6. The views
Guernsey is far more than just sunsets. I’m not much of a photographer, but even I came away with some spectacular pictures, which could easily have been taken somewhere far more exotic. Both the island itself and the views across the sea, to the other Channel Islands, are amazing; you can even see across to France on a clear day. We were lucky because we had great weather, so were able to spend the whole weekend outside exploring and enjoying the sights.
7. The people
Within minutes of my arrival, we’d made friends with the taxi driver, who insisted on giving me a selection of maps and brochures to allow me to make the most of my stay, even though I was visiting someone who lives there and knows her way around. The following morning, as I walked into town along the seafront, I was greeted repeatedly by people passing me. As someone who’s used to the stony silence of the London Underground, this was a pleasant, if slightly disconcerting, change.
8. Victor Hugo
Best known as the author of Les Misérables (the book, not the musical) and The Hunchback of Notre Dame, Victor Hugo spent several years in exile on Guernsey, and his house is now a museum. Don’t be put off by the slightly tense atmosphere in the waiting area before your tour; it’s well worth a visit, if only for the spectacular view from the top floor. And if you’re lucky you’ll get the tour guide who likes to tell colourful stories about Hugo’s mistress.
On my last day, we took a ferry across to the small neighbouring island of Herm (20 minutes away), which is just beautiful. No cars are allowed and the island only has about three shops, so it’s not the place to go if you want action, but if you’re looking for a lovely beach to relax on, I recommend Herm. We couldn’t stay long because I had to catch my flight home, but we spent an enjoyable couple of hours on Shell Beach, musing about what it must be like to live on a private island (like Jethou, very close by and shown in the photo below) and which kind of boat we’d buy if we could afford it (which we can’t, sadly).
10. The weather
Typically, Guernsey enjoys more sunshine hours and has a milder climate than the UK, so it’s a great place to go if you enjoy a bit of summer sun. When I visited, although the weather forecast predicted 14 degrees and cloudy, it was more like 22, with not a cloud in the sky. Not ideal when you’ve packed for cooler conditions, but I wasn’t complaining.
Overall, Guernsey was a lovely surprise, and just goes to show you don’t always have to travel far to find somewhere amazing to visit. If you’re over in this part of the world (whether on holiday or because you live here), I definitely recommend checking Guernsey out.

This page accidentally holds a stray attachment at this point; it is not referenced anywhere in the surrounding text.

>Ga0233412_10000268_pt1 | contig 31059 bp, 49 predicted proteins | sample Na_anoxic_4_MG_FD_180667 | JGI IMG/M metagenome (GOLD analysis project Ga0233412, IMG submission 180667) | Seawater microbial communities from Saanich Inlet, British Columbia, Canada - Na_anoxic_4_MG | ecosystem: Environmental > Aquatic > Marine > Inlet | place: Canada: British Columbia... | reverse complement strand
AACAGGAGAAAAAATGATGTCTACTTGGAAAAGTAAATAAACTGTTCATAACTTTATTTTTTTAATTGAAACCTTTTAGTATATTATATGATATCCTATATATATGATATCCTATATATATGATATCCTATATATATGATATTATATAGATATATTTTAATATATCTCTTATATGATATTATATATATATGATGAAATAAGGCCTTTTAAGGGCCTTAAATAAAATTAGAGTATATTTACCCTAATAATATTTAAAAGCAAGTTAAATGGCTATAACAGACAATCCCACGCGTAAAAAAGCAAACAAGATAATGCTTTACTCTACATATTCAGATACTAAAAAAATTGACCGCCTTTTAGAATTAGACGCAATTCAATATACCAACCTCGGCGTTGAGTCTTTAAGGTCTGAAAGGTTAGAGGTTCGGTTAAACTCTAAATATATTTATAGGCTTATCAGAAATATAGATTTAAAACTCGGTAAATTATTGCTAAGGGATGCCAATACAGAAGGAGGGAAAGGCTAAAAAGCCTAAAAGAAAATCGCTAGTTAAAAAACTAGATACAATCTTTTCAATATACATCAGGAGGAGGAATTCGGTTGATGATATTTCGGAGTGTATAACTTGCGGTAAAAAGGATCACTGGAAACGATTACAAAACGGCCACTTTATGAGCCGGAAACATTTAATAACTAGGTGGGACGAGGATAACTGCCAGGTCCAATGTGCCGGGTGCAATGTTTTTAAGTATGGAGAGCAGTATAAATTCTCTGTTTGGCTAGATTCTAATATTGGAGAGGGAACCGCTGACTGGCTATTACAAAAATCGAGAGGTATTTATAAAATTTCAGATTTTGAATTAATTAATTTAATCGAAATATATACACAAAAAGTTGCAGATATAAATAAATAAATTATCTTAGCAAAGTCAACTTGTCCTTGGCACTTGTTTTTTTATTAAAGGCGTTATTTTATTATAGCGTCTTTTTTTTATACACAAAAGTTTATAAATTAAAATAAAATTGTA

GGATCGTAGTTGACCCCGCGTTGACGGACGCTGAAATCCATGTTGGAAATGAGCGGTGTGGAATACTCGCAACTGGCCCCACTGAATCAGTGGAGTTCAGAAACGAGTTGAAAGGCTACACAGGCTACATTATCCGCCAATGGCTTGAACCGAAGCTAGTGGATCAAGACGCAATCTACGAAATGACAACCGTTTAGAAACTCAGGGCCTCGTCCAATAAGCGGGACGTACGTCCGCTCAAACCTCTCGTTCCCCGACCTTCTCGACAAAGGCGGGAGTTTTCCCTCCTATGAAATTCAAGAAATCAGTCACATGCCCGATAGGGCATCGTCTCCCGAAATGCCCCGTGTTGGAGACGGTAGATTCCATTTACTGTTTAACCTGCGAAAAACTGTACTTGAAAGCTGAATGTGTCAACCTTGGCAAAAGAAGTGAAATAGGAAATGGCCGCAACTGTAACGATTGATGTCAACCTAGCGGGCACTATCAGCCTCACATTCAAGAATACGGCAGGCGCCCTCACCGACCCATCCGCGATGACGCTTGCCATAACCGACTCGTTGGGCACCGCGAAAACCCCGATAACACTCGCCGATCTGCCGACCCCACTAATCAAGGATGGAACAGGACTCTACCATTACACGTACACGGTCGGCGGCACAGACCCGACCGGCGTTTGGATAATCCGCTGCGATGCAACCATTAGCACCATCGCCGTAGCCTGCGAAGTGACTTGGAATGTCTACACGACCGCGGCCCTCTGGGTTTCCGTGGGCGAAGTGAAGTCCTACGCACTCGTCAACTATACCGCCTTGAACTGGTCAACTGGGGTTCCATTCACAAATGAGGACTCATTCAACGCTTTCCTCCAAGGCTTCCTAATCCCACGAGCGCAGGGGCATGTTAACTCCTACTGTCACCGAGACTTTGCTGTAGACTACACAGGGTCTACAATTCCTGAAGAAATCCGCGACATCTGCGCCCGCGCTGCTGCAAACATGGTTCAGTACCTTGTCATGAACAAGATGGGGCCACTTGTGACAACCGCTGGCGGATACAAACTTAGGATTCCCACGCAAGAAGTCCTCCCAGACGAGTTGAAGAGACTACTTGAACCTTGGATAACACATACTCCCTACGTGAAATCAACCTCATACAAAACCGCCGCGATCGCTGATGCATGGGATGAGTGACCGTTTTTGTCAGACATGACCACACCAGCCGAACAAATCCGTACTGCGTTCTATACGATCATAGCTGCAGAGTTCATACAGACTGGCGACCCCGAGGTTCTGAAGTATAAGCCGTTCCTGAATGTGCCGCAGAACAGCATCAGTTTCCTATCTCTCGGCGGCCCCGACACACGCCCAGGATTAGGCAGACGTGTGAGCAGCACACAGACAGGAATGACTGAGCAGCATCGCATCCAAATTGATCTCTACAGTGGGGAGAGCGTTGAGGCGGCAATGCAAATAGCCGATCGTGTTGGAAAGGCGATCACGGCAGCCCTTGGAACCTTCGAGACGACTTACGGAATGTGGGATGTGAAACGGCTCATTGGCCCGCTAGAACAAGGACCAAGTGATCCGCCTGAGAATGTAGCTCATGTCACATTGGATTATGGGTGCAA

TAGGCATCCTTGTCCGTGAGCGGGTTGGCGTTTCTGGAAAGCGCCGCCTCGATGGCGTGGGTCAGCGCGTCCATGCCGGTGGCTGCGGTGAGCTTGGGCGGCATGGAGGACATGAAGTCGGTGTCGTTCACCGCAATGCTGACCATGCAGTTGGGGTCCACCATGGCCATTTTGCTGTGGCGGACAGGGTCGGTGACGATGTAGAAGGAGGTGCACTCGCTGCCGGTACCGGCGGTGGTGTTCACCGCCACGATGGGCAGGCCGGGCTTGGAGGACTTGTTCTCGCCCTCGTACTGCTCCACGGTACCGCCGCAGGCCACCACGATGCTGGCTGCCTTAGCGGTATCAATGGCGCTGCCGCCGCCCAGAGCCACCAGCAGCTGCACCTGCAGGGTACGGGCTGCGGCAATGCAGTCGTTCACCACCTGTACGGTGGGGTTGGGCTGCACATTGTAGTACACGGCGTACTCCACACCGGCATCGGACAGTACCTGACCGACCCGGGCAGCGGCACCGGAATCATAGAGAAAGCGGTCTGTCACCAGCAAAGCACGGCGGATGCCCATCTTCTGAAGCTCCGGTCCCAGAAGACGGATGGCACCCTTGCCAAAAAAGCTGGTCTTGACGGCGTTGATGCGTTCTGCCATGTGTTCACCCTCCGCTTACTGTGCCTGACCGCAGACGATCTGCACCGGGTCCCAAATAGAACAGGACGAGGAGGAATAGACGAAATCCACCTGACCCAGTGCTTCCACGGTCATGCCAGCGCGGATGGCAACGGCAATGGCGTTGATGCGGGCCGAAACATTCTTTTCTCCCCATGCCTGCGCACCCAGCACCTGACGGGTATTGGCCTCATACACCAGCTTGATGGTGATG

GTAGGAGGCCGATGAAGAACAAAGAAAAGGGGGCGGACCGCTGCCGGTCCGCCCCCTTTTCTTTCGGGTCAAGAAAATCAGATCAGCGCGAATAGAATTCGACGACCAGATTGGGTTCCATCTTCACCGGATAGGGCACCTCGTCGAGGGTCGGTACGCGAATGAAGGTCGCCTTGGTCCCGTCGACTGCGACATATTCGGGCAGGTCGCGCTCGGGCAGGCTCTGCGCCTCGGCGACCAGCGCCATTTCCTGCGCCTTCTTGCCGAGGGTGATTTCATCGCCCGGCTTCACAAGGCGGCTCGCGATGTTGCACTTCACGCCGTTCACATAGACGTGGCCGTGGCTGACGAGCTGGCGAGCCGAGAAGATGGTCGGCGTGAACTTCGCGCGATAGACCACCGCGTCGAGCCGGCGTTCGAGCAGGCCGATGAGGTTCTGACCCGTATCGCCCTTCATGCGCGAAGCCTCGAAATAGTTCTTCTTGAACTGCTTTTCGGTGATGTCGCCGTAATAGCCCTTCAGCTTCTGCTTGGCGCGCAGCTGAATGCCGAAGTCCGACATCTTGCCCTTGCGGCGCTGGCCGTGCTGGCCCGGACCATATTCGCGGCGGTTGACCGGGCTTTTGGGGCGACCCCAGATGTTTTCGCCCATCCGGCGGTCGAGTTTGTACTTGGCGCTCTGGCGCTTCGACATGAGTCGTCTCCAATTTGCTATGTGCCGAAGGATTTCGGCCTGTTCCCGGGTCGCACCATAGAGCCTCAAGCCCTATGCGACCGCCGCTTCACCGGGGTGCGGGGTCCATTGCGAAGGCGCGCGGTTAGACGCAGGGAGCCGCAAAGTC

Here in the UK, this weekend is Easter weekend. Many people will be marking the occasion by attending church services on Good Friday and Easter Sunday, while a more commercial tradition is to exchange chocolate eggs as gifts. Easter is a religious holiday, marking for many people around the world the death and resurrection of Jesus, but it also represents new life, falling as it does in spring time, and is often symbolised by young animals, like lambs and chicks.
We decided to have a look at some Easter traditions around the world, to see how other countries mark this holiday. Here are just a few:
Mardi Gras (which means ‘Fat Tuesday’) takes place in Rio de Janeiro on Shrove Tuesday and marks the start of Lent. The streets are filled with large processions of people in brightly coloured, exotic costumes, marching, singing and dancing.
Another Brazilian tradition is to create straw dolls to represent Judas Iscariot, then destroy them in the street.
Church bells are silent as a sign of mourning from Maundy Thursday until Easter Sunday. Sometimes children are told the bells (known as ‘cloches volants’ or ‘flying bells’) have gone to see the Pope and will return with Easter eggs.
In parts of southwest France, a giant omelette is made on Easter Monday. The dish can feed 1,000 people.
During Lent in Ethiopia, Christians don’t eat or buy any animal products like meat, eggs, butter, milk, yogurt, cream and cheese.
The first Easter day service starts at 8 p.m. on Easter Saturday and lasts until 3 a.m. on Easter Sunday.
After the service, people will return to their homes and have a breakfast of ‘dabo’ sourdough bread to celebrate the end of Lent. Traditionally, the bread is cut by a priest or the head man in the family.
Czech Republic and Slovakia
As part of an Easter tradition, women and girls are beaten with decorated hand made whips on Easter Sunday. But despite what you might think, this is actually a good thing; the whipping is thought to make women more healthy and beautiful, and girls who don’t get whipped are often quite offended!